Hello dear friends. I hope I am not confusing everyone in the middle of the #50PreciousWordsforKids Writing Challenge by posting a review for Perfect Picture Book Friday. But when I found out about this story, I knew it was one I had to share with all of you!
Picture this: you walk into a restaurant and notice a family already seated. Mother. Father. And a couple of kids. But something is odd. They are not talking with each other. Oh no. Each one is holding an electronic device. Tablet. iPhone. Video game player.
I’ve seen this scenario many times. Have you? Believe me, as a parent of three children, I do understand the desire to have a peaceful meal. We used to bring crayons and paper…some restaurants even provided these supplies. I’m not sure if they do that now…maybe they just supply WiFi because they assume that even the youngest kids will be connecting electronically.
And yes…I agree…our kids need to be tech savvy…but screen-time is addictive and with this comes the inevitable disconnect with real people. And that is too, too sad. So, when I read Richa Jha’s fabulous THE MANIC PANIC, I realized she had found a way to put a humorous spin on this and perhaps, help everyone put down their devices and reconnect with life. PLUS…thanks to the generosity of Richa and Creston Books, we have a GIVEAWAY! Please leave a comment to be entered.
Written by Richa Jha
Illustrated by Mithila Anath
Published by Creston Books (2018)
Themes: Family interaction, limiting screen time
Synopsis: From Amazon:
Some grown-ups have so much screen time that they just can’t cope when the wifi goes out. Luckily the grown-ups in Manic Panic live with a smart kid who loves to read and an adventurous grandma who knows how to have fun without the internet. Manic Panic is a wry look at the value of unplugged family time, even when someone is resistant to the real world. The illustrations add depth to the story, helping us to see all the small things we can miss when we’re glued to our phones.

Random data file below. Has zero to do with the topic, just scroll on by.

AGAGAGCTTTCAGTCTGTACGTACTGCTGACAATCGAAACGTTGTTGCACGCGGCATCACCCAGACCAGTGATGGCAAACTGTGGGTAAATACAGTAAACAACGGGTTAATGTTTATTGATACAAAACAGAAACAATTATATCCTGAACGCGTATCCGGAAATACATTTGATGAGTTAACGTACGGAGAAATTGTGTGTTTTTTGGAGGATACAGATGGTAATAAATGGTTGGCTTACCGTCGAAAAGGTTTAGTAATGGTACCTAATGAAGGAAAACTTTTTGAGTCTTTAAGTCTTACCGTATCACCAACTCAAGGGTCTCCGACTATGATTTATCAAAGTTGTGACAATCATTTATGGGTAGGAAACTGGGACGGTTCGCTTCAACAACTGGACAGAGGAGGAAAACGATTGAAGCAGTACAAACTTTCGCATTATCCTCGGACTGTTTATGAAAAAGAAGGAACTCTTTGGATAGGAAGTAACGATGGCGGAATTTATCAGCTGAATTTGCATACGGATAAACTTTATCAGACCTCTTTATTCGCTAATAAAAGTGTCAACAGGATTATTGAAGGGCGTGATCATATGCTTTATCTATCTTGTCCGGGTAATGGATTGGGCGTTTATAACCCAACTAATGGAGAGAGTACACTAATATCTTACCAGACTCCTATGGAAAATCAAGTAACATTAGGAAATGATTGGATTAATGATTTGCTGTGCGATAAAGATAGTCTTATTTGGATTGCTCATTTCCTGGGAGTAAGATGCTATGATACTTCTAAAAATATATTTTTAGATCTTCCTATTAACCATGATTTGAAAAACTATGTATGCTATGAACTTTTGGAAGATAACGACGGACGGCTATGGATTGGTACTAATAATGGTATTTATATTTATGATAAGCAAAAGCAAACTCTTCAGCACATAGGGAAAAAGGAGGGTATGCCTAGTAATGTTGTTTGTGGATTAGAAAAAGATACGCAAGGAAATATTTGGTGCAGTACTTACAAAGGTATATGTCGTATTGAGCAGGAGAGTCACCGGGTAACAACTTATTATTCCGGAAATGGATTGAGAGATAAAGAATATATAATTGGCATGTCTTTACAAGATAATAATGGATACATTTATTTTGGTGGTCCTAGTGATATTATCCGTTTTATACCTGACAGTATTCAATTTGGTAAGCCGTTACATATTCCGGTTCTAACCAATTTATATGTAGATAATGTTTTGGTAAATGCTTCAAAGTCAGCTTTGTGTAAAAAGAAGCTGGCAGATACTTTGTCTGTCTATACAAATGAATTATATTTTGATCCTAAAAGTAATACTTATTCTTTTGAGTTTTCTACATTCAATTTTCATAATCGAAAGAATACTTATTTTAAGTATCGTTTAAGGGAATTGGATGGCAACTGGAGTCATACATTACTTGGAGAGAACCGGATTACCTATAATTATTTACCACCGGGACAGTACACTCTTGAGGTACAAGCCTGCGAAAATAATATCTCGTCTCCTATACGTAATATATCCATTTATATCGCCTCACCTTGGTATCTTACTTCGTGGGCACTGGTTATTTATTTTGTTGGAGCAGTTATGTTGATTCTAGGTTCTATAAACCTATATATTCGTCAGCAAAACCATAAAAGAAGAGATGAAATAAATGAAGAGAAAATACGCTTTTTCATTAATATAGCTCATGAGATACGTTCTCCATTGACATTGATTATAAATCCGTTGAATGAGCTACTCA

Why I like this book:
- Hilarious text that just about every modern parent and child will be able to relate to as the parents and child in the story switch roles.
- Great illustrations that really help show the child’s frustration with her WiFi addicted parents.
- This is the perfect story to start a discussion on the importance of limiting screen time and increasing together time.
- Visit CAMPAIGN FOR A COMMERICAL-FREE CHILDHOOD: http://www.commercialfreechildhood.org/blog/who-needs-screens-70-ideas-family-fun
- Make a list of things your family can do instead of screentime and then do them!
- Set screen-time rules and stick to them.
Don’t forget to leave a comment to be entered into the giveaway of a copy of MANIC PANIC thanks to author Richa Jha and her publisher, Creston Books! And remember that there are several things we can all do to help our favorite authors:
1. If we can, buy a copy of their books.
2. Write a review on Amazon, Goodreads, and other book reveiw sites.
3. Ask our local library to purchase a copy for their collection.
4. Tell friends about the book.
There is still time to send in stories for #50PreciousWordsforKids International Writing Challenge – please email your child’s precious words by Monday, May 7 at 11:59pm. I will be posting all of the stories next Friday, May 11.
I hope you all have a wonderful weekend. I truly appreciate you spending your time here. And if you want to read more picture book reviews, please hop over to Susanna Hill’s Perfect Picture Book Friday link up.
We are back in the swing of things with school in session. Elementary teachers have always used picture books in the classroom, but now, more than ever, the nonfiction picture book bios are needed. And today, I’m bringing you what is sure to be one of the most popular books this year and a classic for the future!